On May 10, the Indiana Supreme Court will hear oral arguments in the case of Abby Allen, et al. v. Clarian Health Partners, Inc., in which the plaintiffs allege that the defendant hospital system’s billing of uninsured patients is unreasonable and unenforceable.  The two plaintiffs, both uninsured, received medical care from Clarian North Medical Center, part of the Clarian Health Partners system (now Indiana University Health) (“IU Health”) in 2008 and 2009.  Prior to receiving medical services, the plaintiffs each signed a contract guaranteeing payment of the hospital’s charges.  Plaintiffs filed a complaint against IU Health in 2010 claiming that IU Health’s allegedly unreasonable charges for uninsured patients constitute a breach of contract since the contract was silent as to the hospital’s fees or charges and Indiana law states that, in the absence of a specific arrangement, only a “reasonable charge” will be implied.  Both plaintiffs allege that the charges billed by IU Health for uninsured patients are much higher than the payments accepted from insured patients, and are therefore unreasonable.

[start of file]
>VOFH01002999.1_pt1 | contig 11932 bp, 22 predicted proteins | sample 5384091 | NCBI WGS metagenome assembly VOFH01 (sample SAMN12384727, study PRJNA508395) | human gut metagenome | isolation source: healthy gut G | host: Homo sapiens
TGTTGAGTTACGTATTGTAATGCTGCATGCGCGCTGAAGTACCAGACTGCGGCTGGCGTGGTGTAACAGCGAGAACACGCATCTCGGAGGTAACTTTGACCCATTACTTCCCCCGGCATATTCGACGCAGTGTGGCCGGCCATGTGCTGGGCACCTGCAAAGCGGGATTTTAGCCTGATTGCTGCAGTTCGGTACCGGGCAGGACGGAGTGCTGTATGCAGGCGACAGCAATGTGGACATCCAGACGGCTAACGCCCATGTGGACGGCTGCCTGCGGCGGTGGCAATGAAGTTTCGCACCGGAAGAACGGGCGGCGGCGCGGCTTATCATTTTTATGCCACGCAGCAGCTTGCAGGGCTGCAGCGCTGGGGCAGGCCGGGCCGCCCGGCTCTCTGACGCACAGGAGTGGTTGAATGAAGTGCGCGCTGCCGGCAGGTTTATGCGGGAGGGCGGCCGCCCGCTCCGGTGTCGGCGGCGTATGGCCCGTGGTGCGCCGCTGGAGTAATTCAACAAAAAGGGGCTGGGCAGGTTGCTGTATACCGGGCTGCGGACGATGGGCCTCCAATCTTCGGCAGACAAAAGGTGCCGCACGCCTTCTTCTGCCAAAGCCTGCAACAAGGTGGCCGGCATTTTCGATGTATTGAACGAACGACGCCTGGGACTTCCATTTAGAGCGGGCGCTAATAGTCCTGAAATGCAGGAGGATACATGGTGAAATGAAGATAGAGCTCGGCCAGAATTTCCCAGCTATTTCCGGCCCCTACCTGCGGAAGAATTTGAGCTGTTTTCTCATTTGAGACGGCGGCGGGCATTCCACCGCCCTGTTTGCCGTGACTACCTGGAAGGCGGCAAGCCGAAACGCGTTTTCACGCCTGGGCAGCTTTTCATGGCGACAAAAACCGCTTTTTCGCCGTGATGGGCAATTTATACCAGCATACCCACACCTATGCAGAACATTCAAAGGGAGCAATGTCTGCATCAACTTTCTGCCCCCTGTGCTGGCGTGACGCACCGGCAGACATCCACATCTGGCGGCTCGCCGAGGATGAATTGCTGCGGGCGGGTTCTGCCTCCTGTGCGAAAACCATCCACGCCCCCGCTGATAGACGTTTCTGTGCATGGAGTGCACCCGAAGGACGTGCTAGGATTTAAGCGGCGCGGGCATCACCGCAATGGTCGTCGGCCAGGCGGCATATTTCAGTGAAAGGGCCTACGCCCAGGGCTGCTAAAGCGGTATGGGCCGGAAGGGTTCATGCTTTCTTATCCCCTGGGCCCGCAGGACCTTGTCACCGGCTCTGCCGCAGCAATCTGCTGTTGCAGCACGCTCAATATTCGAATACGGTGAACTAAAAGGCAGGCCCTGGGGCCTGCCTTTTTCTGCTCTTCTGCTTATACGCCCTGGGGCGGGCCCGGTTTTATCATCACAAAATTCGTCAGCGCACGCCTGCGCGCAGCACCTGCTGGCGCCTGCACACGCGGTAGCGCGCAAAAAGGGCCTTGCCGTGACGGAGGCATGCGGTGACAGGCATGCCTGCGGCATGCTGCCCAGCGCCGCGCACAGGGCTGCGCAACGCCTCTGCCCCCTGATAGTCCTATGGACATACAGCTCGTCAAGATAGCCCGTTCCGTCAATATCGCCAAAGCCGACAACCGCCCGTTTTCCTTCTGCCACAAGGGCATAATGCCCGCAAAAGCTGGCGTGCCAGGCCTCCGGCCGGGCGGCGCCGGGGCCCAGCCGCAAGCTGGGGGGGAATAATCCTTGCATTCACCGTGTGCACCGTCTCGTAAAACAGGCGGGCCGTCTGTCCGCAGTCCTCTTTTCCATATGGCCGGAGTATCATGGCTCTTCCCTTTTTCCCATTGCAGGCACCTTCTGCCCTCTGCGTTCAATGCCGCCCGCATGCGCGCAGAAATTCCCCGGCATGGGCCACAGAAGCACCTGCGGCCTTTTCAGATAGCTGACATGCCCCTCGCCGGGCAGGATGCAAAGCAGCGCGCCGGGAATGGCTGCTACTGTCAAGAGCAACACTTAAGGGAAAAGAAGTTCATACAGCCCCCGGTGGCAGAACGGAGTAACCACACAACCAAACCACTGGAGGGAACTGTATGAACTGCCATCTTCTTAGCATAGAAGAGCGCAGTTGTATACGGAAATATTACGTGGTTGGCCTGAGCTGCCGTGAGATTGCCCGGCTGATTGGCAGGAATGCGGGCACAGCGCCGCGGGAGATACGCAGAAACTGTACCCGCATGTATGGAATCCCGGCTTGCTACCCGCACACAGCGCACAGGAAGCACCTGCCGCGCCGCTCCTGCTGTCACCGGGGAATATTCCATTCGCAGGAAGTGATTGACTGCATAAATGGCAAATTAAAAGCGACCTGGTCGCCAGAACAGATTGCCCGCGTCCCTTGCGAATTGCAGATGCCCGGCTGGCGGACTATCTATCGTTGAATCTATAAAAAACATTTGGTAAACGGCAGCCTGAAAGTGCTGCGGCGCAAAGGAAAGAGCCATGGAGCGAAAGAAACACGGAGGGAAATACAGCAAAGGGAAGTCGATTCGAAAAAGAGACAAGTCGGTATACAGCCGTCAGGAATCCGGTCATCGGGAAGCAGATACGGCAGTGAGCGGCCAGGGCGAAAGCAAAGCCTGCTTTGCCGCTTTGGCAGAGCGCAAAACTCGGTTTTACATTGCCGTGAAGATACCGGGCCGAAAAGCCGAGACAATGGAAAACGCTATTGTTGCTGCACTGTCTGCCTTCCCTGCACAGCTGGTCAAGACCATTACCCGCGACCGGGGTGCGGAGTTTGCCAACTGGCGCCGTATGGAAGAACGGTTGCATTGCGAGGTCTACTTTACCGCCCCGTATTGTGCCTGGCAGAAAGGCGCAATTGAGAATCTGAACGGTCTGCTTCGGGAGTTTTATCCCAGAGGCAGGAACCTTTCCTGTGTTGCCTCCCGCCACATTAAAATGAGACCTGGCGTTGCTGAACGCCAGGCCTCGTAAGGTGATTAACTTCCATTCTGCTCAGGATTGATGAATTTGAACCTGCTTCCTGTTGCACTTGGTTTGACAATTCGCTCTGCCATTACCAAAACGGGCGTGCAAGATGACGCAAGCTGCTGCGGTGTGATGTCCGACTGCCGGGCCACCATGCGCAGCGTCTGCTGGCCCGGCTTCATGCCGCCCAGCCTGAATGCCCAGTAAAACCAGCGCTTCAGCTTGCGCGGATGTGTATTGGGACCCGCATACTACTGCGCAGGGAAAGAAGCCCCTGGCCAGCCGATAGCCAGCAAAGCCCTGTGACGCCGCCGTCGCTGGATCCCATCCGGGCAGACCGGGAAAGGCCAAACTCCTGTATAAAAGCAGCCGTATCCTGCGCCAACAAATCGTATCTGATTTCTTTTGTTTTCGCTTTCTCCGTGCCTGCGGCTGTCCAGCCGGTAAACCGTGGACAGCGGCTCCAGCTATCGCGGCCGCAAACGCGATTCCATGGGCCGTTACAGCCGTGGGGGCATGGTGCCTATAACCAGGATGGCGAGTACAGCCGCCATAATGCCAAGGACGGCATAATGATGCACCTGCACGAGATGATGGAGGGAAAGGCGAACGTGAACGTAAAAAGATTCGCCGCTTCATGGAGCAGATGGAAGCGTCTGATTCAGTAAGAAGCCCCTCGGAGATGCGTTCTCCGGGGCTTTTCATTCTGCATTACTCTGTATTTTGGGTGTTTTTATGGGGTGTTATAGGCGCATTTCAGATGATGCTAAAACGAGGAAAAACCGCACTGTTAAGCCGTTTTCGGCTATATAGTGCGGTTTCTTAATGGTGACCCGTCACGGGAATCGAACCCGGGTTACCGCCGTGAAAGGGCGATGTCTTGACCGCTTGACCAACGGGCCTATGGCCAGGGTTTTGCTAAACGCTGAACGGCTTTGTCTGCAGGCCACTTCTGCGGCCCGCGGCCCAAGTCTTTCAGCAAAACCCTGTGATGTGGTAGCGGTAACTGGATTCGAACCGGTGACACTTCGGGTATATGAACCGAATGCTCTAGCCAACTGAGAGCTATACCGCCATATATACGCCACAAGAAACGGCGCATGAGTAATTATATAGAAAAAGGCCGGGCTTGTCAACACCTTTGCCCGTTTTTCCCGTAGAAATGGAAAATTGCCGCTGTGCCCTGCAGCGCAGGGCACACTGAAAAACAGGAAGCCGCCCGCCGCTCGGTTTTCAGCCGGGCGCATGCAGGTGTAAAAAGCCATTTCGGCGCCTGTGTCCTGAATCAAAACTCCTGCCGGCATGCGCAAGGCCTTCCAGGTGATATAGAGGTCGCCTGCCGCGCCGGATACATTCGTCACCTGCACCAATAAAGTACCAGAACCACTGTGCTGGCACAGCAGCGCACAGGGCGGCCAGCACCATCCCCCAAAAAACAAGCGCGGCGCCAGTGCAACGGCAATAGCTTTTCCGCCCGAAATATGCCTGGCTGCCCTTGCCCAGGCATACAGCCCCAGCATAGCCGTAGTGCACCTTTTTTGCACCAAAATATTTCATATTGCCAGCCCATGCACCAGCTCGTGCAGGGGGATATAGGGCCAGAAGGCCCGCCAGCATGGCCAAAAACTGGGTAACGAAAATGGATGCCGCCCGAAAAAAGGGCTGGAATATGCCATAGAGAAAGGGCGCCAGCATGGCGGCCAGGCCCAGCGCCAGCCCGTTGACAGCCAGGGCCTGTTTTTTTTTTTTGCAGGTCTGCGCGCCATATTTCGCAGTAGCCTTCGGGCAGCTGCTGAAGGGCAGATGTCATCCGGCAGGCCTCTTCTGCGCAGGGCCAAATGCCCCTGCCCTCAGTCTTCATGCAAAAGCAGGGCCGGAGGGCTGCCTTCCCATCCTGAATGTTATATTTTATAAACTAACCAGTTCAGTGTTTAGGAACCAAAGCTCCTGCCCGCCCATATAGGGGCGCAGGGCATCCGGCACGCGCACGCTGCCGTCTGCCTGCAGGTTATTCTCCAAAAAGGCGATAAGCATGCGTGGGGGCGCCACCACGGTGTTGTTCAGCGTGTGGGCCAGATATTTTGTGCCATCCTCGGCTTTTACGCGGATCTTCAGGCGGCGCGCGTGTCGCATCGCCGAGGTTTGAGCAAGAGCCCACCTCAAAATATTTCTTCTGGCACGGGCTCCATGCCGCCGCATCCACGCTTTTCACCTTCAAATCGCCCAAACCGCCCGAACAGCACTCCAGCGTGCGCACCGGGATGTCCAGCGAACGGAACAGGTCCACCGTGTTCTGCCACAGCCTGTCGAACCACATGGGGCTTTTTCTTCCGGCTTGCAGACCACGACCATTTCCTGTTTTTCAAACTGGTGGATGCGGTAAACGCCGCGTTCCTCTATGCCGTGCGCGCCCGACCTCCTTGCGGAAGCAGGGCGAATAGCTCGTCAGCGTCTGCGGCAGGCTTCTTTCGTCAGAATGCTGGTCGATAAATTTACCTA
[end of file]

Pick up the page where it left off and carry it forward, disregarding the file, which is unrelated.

The trial court dismissed plaintiffs’ suit for failure to state a claim, but the Indiana Court of Appeals reversed on October 12, 2011.  Allen v. Clarian Health Partners, Inc., 955 N.E.2d 804 (2011).  In its opinion, the Court of Appeals agreed that plaintiffs had stated a proper claim, that the contracts in question were silent and ambiguous as to IU Health’s fees or charges for the services provided, and that Indiana law required that only a reasonable charge be implied in the contract.

The outcome of the case has potential implications for other hospitals in Indiana.  The plaintiffs’ attorney has suggested he will target other hospitals for similar practices with a possible class action suit for claims going back over the past decade.  A provision of the Patient Protection and Affordable Care Act limits charges of tax-exempt hospital to uninsured patients to “amounts charged for emergency or other medically necessary care” furnished to individuals eligible for assistance under a hospital’s financial assistance policy. However, this provision does not apply retroactively, nor does it bar patients from litigating past billing practices.